The “Advance” estimate for first-quarter Gross Domestic Product (“GDP”) showed an annual growth rate of 0.7%. More importantly, real final sales—very simply, what passes over the sales counter—grew 1.6%. In our opinion, this stronger figure provides a better sense of the economic tone than the GDP headline number. In effect, reducing inventories by 0.9%, instead of increasing production by the same amount, helped supply part of the final sales increase while reducing GDP growth.
First Quarter Advance GDP Number Gives Little Direction for the Year
Each year, the advance estimate for first-quarter GDP reflects distortions caused by the seasonal adjustment formulas used by the government. Merrill lynch economists label it “Grossly Distorted Product.” Last year the advanced first-quarter GDP number showed annualized growth of 0.5%. In comparison, the government’s final estimate for that quarter showed growth of 1.1% or more than double the original estimate. More recent first-quarter data releases suggest we may experience a similar directional change this year.
Second Quarter Outlook
If Second Quarter Final Sales Show Similar Strength As In The First Quarter, That Increase Will Likely Be Met By Production Increases Rather Than Reducing Already Depleted Inventories. In Addition, Further Production Strength Will Likely Result In Order To Rebuild Those Depleted Inventories. The Quarter Should Also Benefit From Surprisingly Strong New Home Sales—More Than The Normal Seasonal Impact---As Millenials Move On With Their Lives. One Major Offset May Be Continued Softening Of Vehicle Sales From Peak Levels. Bottom-Line, Second Quarter Gdp Growth Will Likely Come In Well Over 2%. The Blue Chip Economists Second Quarter Gdp Forecasts, As Gathered By The Atlanta Fed, Range Between Roughly 2.2% And 3.3%.
Economy—Where Are We In The Cycle?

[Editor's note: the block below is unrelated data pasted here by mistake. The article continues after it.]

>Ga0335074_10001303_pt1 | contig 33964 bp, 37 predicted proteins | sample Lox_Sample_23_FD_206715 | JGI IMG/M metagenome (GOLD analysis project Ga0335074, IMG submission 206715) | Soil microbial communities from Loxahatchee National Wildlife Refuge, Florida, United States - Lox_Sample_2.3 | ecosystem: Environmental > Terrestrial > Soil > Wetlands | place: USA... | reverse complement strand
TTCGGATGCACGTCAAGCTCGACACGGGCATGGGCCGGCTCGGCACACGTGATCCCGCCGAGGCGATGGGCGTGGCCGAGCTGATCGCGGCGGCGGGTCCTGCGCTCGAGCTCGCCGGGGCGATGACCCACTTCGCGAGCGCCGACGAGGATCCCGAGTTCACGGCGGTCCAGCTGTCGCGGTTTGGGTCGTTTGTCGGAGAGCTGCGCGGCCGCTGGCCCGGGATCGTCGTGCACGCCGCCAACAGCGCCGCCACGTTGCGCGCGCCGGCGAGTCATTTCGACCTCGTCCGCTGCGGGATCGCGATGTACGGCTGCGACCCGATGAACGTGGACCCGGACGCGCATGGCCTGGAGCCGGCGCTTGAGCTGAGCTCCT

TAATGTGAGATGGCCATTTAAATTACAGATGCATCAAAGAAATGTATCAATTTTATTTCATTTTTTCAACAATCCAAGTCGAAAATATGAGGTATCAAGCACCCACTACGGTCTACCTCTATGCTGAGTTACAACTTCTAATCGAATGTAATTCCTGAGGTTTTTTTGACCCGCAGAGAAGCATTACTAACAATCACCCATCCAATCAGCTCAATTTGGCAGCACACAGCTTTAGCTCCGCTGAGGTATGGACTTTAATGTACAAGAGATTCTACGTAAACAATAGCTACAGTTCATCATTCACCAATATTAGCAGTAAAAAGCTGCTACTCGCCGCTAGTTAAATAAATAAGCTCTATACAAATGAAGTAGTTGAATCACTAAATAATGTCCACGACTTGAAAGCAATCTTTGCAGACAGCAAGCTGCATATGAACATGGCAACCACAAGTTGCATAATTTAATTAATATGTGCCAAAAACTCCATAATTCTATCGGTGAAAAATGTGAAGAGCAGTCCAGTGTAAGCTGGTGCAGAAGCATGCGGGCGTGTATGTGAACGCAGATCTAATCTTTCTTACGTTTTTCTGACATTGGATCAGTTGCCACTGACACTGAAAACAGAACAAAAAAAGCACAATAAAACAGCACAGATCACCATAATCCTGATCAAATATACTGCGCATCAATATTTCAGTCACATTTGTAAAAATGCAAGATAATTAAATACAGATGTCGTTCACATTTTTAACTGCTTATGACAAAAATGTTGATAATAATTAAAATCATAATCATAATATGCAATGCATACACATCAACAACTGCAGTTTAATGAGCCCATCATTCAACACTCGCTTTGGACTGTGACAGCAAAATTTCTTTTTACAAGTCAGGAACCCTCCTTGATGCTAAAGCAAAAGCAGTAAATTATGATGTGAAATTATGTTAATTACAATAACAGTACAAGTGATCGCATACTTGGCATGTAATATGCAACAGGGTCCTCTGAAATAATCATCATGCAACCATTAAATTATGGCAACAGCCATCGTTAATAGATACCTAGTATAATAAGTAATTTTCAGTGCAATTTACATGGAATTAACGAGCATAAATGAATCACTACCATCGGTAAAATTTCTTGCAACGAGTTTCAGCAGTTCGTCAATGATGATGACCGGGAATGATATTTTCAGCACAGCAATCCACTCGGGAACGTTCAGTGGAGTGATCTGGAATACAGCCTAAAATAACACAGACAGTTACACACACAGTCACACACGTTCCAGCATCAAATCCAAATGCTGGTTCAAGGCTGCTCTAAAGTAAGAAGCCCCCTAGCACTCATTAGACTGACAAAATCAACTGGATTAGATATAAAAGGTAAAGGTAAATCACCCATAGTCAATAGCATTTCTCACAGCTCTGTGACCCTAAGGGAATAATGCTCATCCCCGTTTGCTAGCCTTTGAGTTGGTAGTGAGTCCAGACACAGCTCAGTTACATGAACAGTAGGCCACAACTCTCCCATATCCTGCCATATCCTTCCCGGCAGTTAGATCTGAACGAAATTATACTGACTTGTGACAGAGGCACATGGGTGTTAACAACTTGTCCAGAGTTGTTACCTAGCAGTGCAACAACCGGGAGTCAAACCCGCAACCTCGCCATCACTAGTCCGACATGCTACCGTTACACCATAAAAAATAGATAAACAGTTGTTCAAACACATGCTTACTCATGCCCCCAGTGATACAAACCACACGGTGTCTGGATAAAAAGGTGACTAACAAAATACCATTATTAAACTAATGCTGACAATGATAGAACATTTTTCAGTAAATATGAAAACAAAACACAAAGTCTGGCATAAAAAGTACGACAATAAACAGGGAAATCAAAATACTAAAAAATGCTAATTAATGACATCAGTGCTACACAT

In Our April 6, 2017 Commentary, We Pointed Out That The Downward Turn In Vehicle Sales Suggests A Shift Of The Business Cycle Further Into Its Maturing Expansionary Phase. With That Shift, There Would Be Greater Investment Focus On Industries That Benefit From This Change. One Of The Industries We Emphasized Was The Basic Metals Industry. Confirming This Observation, A Major Global Mining Equipment Company Recently Reported Strong Results For The First Quarter As A Result Of Growing Demand From The Mining Industry.
Full Employment Numbers Also Signal The Maturing Of The Business Cycle. The Recent Unemployment Rate Of 4.5% Compares To About 5% During A Similar Business Cycle Period At The End Of 2005. The Wage Growth Tracker Of The Atlanta Fed Shows Wage Growth Of About 3.4%. Estimating Unit Labor Costs Proves Very Difficult Because Productivity Estimates Remain Unclear. Nonetheless, The Resulting Rising Wage Pressure Combined With Relatively Modest Pricing Inflation Will Likely Bring Further Pressure On Corporate Profit Margins. Rising Labor Cost Pressures Reflect A Normal Pattern As The Expansionary Business Cycle Phase Matures. Not Surprisingly Investors Will Seek Out Companies With Modest Labor Costs Or Those That Supply Systems That Reduce Such Costs. Technology Companies Come To Mind, Not That They Need A Further Boost.
In Our View, First Quarter Gdp Results Should Not Slow Down The Fed’S Program To Raise Rates 2-3 Times More This Year. Based On The Tone Of The First Quarter Numbers And The Full Employment Levels, The Probability Of An Increase In June Likely Rose Somewhat. In Addition, The Fed Will Likely Begin To Passively Reduce Its Over $4 Trillion Of Balance Sheet Holdings Around The End Of The Year. With The Resulting Higher Rates At The Long End, The Yield Curve Will Likely Steepen. In Our Opinion, These Actions Will Move The Fed Past The Inflection Point Of Accomodative Monetary Policy. Of Course, This Outlook Assumes Economic Growth Remains On Track.
With The Possibility Of Two-Three Fed Funds Rate Increases This Year And The End Of Qe By Year-End, The Fuel That Powered The Financial Markets Over This Decade Will Diminish. If This Outlook Proves Correct, Once These Actions Become Clearer, How And When The Financial Markets React To This Major Shift Will Be The Key Question Investors Will Face. To Repeat From Our Prior Commentary, The Last Decade Positively Reinforced The Familiar Warning—- “Do Not Fight The Fed.” That Warning May Still Hold True, But In Reverse, If A Less Accomodative Policy Takes Hold.
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